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The Top 9 Things <i>Not</i> to do at a Farmers' Market

Since it's getting to be peak Farmers' Market season, I talked to a couple of farmers who have been at the various Greenmarkets in New York City for years. As you can imagine, they've seen it all.
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2012-07-10-AccidentalLocavoreTomatoCloseUp.JPGBecause the Accidental Locavore was on vacation last week, and since it's getting to be peak Farmers' Market season, I thought it was a good time to re-run my farmers' favorite posting.

During the taping of a new cooking show, the Accidental Locavore was talking to a couple of farmers who have been at the various Greenmarkets in New York City for years. As you can imagine, they've witnessed a lot -- from drunks, dogs and kids all run amuck, to women with cigarettes demanding to know if the produce is organic, they've seen it all. Some of their stories may surprise you and if you recognize yourself...

1. For example, the Locavore never realized that if you pick up a tomato to see how ripe it is, put it down, someone else picks it up, etc., etc., by the end of the day it's essentially a tomato water balloon. Not good.

2. Usually farmers are happy to let you taste berries. However, if you taste a berry and like it, take the box you picked the berry from. Don't get a new box and don't add more berries to the box you have.

3. The Locavore's pet peeve at any market: shucking corn. It makes a huge mess and nothing else. If you take it home shucked, it loses moisture and flavor (and you've got nothing to grill it in, one of the best and easiest ways to cook corn). The way to see if an ear of corn is going to be good is to look at it. It should look fresh and moist, not dried out. If you are a corn shucker, try picking one or two ears that look good to you, take them home un-shucked and see how they compare to the ones you made a mess with. My history shows a 98 percent success rate just going for the good-looking ones.

4. One of the charms of any farmers' market is the pace. Give yourself time to wander through and see what's available. Talk with the farmers -- they welcome your appreciation of their hard work. In return, they will be happy to help you pick out the best stuff, find something that may not have been put out yet, take special orders, or save you something if you can't get there early, and often give you tips on how to prepare it.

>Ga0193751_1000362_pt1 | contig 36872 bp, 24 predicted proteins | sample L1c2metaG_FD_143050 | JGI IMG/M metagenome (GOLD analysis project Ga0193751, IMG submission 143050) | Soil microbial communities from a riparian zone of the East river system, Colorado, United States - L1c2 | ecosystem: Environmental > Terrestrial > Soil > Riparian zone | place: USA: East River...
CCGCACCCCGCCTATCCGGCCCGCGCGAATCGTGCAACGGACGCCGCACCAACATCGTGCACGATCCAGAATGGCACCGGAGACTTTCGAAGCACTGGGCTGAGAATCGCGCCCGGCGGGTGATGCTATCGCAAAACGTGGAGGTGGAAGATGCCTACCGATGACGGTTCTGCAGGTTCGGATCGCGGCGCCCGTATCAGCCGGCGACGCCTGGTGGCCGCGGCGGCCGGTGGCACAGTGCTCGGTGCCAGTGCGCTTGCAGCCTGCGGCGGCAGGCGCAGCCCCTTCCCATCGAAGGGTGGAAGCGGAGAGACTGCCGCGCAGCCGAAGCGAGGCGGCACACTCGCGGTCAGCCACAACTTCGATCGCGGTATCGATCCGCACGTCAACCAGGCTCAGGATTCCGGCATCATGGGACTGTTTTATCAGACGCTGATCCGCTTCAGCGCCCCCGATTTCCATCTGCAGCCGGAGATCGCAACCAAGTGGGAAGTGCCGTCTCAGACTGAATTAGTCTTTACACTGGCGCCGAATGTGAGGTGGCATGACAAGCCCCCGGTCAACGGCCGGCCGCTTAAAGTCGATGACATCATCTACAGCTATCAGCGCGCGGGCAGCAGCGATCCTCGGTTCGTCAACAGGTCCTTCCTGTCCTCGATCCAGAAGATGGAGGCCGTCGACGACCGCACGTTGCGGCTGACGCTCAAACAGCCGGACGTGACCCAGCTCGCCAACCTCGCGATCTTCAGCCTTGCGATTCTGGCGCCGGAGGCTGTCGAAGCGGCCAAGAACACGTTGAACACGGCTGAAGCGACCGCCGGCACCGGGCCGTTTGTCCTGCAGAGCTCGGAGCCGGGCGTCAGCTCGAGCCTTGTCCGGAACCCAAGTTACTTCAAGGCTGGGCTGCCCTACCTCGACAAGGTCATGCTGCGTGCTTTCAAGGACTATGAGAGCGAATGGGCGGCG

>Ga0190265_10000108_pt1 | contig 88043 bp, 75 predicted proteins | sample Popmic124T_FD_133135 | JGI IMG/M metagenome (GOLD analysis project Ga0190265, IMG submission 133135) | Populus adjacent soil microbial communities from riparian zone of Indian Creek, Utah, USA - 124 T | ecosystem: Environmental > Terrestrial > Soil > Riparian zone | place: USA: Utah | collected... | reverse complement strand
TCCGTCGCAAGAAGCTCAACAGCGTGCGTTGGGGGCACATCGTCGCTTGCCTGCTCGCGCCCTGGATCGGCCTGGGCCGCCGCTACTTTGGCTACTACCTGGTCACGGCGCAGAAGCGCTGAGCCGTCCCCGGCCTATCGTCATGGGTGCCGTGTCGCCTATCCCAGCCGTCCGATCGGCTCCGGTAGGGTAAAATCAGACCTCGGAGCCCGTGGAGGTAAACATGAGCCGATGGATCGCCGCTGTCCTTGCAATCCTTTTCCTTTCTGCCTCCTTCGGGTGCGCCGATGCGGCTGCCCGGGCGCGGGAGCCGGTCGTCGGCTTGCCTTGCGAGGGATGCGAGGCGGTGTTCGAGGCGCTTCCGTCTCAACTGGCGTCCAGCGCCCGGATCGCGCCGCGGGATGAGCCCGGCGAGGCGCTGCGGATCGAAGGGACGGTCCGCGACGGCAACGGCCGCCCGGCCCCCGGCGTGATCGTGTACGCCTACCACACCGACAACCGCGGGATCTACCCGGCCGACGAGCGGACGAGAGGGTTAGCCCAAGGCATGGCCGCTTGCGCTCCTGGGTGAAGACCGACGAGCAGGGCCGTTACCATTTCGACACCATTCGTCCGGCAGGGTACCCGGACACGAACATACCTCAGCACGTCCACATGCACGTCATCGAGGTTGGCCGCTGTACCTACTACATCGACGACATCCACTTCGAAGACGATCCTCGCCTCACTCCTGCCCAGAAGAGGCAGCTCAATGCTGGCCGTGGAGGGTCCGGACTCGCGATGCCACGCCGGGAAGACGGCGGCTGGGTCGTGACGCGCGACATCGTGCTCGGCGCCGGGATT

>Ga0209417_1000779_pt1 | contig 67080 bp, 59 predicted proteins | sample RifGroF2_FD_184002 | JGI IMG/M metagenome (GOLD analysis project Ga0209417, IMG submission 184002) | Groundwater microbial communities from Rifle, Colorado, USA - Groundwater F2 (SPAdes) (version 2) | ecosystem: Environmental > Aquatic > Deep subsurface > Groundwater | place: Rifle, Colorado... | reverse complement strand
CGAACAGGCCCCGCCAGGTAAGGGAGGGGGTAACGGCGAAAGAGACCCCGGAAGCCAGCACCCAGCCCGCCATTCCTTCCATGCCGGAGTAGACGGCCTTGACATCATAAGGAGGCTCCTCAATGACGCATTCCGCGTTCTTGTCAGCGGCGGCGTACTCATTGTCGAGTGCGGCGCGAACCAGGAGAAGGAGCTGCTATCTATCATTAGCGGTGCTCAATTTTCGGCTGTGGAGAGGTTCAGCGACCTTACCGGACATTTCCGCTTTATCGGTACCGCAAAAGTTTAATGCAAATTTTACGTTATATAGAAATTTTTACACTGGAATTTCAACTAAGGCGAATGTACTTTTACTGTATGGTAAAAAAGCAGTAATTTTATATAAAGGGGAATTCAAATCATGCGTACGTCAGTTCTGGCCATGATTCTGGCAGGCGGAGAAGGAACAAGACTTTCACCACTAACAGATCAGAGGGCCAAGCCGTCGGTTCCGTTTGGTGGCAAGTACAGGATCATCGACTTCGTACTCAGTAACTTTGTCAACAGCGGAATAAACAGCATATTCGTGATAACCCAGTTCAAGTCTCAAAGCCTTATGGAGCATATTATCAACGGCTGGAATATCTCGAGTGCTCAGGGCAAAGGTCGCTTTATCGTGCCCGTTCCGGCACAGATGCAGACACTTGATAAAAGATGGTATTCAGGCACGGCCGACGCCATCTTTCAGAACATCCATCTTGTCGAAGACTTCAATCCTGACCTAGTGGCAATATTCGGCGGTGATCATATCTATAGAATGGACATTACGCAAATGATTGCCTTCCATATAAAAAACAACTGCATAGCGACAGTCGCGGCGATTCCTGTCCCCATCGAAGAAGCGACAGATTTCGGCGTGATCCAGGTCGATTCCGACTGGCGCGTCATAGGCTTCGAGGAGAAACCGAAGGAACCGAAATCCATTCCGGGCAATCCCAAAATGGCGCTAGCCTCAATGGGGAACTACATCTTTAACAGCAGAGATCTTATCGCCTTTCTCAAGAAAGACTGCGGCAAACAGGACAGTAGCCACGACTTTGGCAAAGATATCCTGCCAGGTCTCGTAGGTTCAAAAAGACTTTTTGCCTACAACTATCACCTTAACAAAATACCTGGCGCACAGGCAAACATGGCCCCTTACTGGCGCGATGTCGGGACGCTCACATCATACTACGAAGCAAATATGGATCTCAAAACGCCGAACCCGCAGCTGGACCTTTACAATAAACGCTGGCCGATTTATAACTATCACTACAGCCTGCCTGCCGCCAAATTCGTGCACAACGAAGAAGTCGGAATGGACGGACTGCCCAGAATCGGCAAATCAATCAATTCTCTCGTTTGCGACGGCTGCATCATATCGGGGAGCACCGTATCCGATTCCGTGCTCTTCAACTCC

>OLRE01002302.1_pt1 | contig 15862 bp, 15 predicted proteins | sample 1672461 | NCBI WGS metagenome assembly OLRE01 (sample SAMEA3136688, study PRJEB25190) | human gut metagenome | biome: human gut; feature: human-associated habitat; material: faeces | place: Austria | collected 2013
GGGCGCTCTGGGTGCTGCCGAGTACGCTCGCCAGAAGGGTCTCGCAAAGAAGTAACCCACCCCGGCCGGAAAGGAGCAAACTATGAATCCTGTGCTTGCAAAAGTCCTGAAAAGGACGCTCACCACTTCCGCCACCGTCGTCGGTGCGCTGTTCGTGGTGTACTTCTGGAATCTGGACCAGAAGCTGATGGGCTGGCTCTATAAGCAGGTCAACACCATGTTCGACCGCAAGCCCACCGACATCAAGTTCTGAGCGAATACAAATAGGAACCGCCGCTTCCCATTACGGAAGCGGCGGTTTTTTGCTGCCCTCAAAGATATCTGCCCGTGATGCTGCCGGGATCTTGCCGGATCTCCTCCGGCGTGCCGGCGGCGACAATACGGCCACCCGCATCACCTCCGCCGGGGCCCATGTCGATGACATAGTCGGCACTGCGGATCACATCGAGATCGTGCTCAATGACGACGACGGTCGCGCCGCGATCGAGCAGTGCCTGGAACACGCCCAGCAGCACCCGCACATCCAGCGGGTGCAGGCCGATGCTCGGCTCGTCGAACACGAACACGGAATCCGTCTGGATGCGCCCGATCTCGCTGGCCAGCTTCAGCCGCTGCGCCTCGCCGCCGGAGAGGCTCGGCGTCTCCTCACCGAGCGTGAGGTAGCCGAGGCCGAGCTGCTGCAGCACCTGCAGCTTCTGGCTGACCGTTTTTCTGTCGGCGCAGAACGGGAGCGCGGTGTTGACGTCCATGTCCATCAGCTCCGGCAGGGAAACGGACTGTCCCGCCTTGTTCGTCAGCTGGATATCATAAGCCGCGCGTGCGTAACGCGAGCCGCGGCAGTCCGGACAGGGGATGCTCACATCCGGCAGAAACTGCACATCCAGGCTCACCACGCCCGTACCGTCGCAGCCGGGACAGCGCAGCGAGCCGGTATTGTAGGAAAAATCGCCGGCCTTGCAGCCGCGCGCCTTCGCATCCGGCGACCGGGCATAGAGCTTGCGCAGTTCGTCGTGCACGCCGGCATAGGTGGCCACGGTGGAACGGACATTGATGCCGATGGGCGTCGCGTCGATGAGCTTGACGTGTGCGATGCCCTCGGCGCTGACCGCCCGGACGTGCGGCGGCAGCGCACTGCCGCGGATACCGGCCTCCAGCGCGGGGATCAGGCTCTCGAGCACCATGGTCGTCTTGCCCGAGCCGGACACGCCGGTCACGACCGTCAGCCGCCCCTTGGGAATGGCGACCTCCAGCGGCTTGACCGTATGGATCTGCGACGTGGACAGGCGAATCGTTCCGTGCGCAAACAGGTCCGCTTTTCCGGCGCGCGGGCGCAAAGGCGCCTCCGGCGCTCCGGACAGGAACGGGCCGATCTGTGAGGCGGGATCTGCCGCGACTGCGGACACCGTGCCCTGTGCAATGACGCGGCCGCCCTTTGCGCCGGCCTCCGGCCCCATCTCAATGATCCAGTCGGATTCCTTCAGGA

5. Remember, all this beautiful food is really labor intensive. It's planted, weeded and harvested, primarily by hand. Trust me, these guys work hard, harder than you or I. If prices seem higher than at a big supermarket, be thankful you have access to the remarkable taste that only comes from something being picked that morning, at the peak of flavor. Not to mention the variety. Even at the best stores, you never see twenty different kinds of eggplants or forty varieties of tomatoes.

6. Even if you are in a rush, hand them the money. If you're in such a hurry that you feel the need to leave the money on the counter, leave it right in front of them so they don't have to reach across to get it (or worse, someone else picks it up). And if you're in that much of a hurry, chill (and stop shucking that corn).

7. Would you leave an empty coffee cup or other garbage on the counter at Tiffany? Then why do you think you can do it at a Greenmarket? Because it's outside? All vendors have trash cans, usually behind the counter. Just ask nicely and they'll toss your trash.
8. If you want cheap prices, to be able to run in and out, grab a handful of plastic bags and toss money on a counter, go to a supermarket (and use the self service line), but then don't complain that the veggies don't taste good. When you go to a farmers market, you should be looking for a more personal experience, a slower pace and interaction with the people who spend their lives bringing us great food to eat.

9. And if you want to see if a tomato can actually be a water balloon, just do the one thing that's universally despised by farmers everywhere... shake your bag in their face...

Don't say you weren't warned! Did I miss anything?

This post originally appeared on The Accidental Locavore.

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